Europe sidesteps U.S., creates new vehicle to continue doing trade with Iran

Being able to buy the basics while not being able to export its oil is cold comfort to Iran.

A man counts US Dollar banknotes in an official exchange house. CREDIT: Kaveh Kazemi/Getty Images.
A man counts US Dollar banknotes in an official exchange house. CREDIT: Kaveh Kazemi/Getty Images.

Germany, France, and the United Kingdom on Thursday unveiled the Instrument In Support Of Trade Exchanges (INSTEX) — a new channel with Iran intended to provide a means for the European parties to comply with the terms of the 2015 nuclear deal, of which the United States is no longer a party.

“We’re making clear that we didn’t just talk about keeping the nuclear deal with Iran alive, but now we’re creating a possibility to conduct business transactions,” German Foreign Minister Heiko Maas told reporters on Thursday.

While it sounds like an instant camera from the 1980s, INSTEX is a state-owned company that does not seek to avoid U.S. sanctions, said Esfandyar Batmanghelidj, publisher of Bourse & Bazaar, in a call with reporters organized by Foreign Policy for America. “It is more of a trade intermediary” rather than a “sanctions-busting” tool.


INSTEX will be based in Paris, managed by a German banking expert, and operated with a British advisory board. It is intended to be used primarily for the sale of food and medical supplies — at least initially — and may eventually allow other countries to make use of it as well.

There is no hard timeline for when INSTEX will be up and running, but it will likely take months, as Iran will have to create a mirror vehicle and entity first.

ThinkProgress reached out to the U.S. Treasury Department seeking clarification on how INSTEX will work under sanctions re-imposed by the Trump administration last year, but did not receive a response. The U.S. State Department said it would be “closely following” the development.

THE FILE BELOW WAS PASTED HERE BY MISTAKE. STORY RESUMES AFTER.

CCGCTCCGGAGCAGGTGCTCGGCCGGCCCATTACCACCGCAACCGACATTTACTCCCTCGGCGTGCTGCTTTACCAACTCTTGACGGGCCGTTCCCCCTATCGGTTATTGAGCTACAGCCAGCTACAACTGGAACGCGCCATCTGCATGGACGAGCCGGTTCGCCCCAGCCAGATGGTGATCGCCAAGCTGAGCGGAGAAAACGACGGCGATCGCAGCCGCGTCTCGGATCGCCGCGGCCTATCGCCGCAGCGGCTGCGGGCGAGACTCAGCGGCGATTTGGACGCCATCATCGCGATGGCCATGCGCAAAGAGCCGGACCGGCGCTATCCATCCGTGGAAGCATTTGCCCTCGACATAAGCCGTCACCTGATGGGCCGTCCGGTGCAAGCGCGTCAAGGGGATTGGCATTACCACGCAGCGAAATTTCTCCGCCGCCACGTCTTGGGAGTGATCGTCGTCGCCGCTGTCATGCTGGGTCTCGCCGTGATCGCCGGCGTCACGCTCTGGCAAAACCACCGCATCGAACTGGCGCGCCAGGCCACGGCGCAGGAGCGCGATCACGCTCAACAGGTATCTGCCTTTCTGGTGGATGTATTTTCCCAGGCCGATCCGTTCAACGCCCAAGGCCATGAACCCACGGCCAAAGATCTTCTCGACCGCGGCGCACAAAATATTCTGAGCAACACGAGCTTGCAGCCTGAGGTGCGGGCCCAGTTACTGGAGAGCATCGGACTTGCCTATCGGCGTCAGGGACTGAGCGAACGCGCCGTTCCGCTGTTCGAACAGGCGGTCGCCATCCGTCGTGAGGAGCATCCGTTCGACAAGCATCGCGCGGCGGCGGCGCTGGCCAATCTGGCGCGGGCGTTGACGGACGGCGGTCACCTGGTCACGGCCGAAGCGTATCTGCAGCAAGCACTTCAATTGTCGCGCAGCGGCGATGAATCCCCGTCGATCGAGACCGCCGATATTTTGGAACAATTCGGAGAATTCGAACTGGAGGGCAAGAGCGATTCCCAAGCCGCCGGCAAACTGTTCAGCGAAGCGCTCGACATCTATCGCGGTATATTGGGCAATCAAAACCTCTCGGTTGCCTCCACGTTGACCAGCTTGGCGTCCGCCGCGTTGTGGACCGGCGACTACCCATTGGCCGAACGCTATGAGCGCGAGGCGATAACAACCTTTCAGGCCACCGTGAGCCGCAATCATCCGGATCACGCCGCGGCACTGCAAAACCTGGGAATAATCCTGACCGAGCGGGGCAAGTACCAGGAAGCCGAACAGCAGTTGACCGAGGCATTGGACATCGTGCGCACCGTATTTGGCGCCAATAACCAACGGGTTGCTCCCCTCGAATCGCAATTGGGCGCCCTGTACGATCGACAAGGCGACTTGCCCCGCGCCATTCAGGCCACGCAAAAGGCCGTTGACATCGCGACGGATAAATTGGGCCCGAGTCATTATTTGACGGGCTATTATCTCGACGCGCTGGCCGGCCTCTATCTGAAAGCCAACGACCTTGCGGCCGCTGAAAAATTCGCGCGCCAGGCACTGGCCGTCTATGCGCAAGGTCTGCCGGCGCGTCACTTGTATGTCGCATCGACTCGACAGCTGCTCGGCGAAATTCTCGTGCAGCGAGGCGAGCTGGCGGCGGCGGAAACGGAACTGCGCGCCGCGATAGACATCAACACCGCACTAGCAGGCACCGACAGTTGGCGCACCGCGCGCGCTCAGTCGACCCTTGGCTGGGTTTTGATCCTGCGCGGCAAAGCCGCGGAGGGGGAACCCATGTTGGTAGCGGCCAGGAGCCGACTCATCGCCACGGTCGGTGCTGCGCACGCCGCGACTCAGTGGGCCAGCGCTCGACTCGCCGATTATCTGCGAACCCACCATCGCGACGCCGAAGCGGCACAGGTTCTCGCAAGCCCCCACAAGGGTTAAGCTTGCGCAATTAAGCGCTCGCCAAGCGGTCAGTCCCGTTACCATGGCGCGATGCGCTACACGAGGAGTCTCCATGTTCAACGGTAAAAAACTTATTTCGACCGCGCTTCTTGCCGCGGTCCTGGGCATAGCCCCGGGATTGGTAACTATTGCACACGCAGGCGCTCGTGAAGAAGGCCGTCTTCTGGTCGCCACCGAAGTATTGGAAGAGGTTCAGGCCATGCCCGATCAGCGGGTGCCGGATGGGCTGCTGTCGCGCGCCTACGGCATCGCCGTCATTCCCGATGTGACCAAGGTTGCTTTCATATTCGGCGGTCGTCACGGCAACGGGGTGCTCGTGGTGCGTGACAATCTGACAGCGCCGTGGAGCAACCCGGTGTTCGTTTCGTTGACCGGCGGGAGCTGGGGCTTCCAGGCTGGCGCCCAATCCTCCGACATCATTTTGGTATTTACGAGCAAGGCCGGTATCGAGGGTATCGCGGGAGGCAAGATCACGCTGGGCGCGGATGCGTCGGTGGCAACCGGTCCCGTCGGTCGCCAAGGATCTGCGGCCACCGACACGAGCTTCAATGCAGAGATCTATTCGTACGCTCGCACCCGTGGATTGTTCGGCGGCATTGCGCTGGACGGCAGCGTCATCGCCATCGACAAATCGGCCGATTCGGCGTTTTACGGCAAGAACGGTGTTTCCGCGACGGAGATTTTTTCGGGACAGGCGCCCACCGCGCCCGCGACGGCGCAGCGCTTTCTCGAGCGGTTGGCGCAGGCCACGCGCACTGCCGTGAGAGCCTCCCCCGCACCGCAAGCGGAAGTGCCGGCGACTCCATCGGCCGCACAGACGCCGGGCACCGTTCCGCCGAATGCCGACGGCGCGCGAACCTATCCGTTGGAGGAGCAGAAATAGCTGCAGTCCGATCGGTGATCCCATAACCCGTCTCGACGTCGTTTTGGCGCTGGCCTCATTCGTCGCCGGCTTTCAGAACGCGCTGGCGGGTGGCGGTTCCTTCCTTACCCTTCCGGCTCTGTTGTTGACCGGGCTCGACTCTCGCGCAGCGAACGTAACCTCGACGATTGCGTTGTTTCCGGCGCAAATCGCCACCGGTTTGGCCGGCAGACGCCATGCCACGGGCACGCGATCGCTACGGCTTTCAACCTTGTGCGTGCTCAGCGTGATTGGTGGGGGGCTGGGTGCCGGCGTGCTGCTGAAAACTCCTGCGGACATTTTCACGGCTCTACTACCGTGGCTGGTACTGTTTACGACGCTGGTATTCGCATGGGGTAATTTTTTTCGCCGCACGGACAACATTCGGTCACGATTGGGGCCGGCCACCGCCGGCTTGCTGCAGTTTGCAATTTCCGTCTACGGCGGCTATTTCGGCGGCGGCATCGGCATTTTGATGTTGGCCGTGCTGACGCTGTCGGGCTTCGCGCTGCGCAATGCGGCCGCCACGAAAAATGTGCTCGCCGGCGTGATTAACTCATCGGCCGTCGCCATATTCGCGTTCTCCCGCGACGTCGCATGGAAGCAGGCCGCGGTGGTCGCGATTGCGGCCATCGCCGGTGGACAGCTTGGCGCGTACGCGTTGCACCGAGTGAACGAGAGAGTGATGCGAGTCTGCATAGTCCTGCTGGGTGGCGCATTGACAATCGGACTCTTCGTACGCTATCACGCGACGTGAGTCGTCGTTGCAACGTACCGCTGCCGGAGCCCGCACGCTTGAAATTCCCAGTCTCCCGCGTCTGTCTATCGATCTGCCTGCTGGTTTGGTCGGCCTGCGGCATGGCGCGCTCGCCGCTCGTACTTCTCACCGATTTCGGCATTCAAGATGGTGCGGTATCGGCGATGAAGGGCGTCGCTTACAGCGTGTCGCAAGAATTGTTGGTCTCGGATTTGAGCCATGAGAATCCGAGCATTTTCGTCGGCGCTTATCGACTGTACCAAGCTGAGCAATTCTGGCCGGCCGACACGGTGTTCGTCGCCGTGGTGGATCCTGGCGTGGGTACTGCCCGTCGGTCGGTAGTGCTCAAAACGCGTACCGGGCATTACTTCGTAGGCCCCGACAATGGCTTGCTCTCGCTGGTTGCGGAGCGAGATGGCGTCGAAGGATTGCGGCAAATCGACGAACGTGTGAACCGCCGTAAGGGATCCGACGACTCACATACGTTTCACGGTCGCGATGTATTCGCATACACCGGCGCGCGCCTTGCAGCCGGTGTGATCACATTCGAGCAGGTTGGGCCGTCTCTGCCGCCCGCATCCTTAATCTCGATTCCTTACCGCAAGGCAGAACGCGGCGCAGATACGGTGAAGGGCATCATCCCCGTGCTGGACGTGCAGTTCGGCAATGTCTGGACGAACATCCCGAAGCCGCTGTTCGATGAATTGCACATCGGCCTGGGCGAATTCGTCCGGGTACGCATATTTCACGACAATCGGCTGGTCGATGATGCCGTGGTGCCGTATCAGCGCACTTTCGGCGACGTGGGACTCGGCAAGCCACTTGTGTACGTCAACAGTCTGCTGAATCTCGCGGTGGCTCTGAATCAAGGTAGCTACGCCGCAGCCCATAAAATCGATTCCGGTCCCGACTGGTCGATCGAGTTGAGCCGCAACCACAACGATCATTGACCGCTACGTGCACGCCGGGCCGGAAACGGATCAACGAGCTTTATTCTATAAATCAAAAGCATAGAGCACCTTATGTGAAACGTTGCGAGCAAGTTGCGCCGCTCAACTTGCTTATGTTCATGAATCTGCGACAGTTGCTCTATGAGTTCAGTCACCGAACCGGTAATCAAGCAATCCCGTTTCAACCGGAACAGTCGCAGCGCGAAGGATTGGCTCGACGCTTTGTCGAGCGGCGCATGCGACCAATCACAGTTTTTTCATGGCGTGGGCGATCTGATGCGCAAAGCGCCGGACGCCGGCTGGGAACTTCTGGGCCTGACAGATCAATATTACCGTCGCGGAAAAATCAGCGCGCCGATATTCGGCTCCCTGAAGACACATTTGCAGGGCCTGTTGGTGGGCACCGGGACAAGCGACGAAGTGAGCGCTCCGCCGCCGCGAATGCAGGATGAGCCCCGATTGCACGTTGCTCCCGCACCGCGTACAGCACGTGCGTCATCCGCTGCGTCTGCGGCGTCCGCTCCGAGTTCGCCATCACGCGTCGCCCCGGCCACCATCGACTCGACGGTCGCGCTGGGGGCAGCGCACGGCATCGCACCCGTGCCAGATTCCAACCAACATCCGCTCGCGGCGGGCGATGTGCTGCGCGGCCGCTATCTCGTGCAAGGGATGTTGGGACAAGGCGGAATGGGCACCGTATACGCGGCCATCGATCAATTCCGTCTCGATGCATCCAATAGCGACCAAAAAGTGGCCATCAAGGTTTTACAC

Dealing with a bruised JCPOA

The nuclear deal with Iran, known the Joint Comprehensive Plan of Action (JCPOA), included the Germany, France, and the United Kingdom (E3), as well as the United States, China, and Russia, which all agreed to lift sanctions on Iran and allow for investments in exchange for stringent controls and inspections on Iran’s nuclear energy program.


Although repeated inspections by the U.N.’s nuclear watchdog agency has proved that Iran has not violated the deal, President Donald Trump alleged that Iran was violating “the spirit” of the deal. Pointing to issues that do not fall under the scope of the JCPOA, such as Iran’s ballistic missile program and its regional activities, President Trump violated the deal in May 2018, and reimposed sanctions.

The E3’s statement on Thursday indicated that they reaffirm “that their efforts to preserve the economic provisions of the JCPOA are conditioned upon Iran’s full implementation of its nuclear-related commitments, including full and timely cooperation with the [International Atomic Energy Agency — the U.N.’s nuclear watchdog].”

Oil and aviation parts are not covered by INSTEX, which is classified as a “Special Purpose Vehicle” (SPV). It’s important to note that although the SPV covers critical goods that are already exempt from sanctions, Iran’s limited access to banking mechanisms effectively make companies stay away from selling even these basics. 

Tarja Cronberg, former chair of the European Parliament’s delegation to Iran, has been in touch with Iranian lawmakers who, she said, have grown frustrated with Europe’s lack of response on the damage Trump has done to the JCPOA.

“When I was in Tehran, there was a kind of despair over medicines being a problem…this has more than a symbolic function,” she said.

She added that, now, the “JCPOA is no longer an empty shell, where there’s a need for content.”

Iran’s Foreign Minister Javad Zarif tweeted a tepidly-enthusiastic response to the measure, calling it “long overdue.”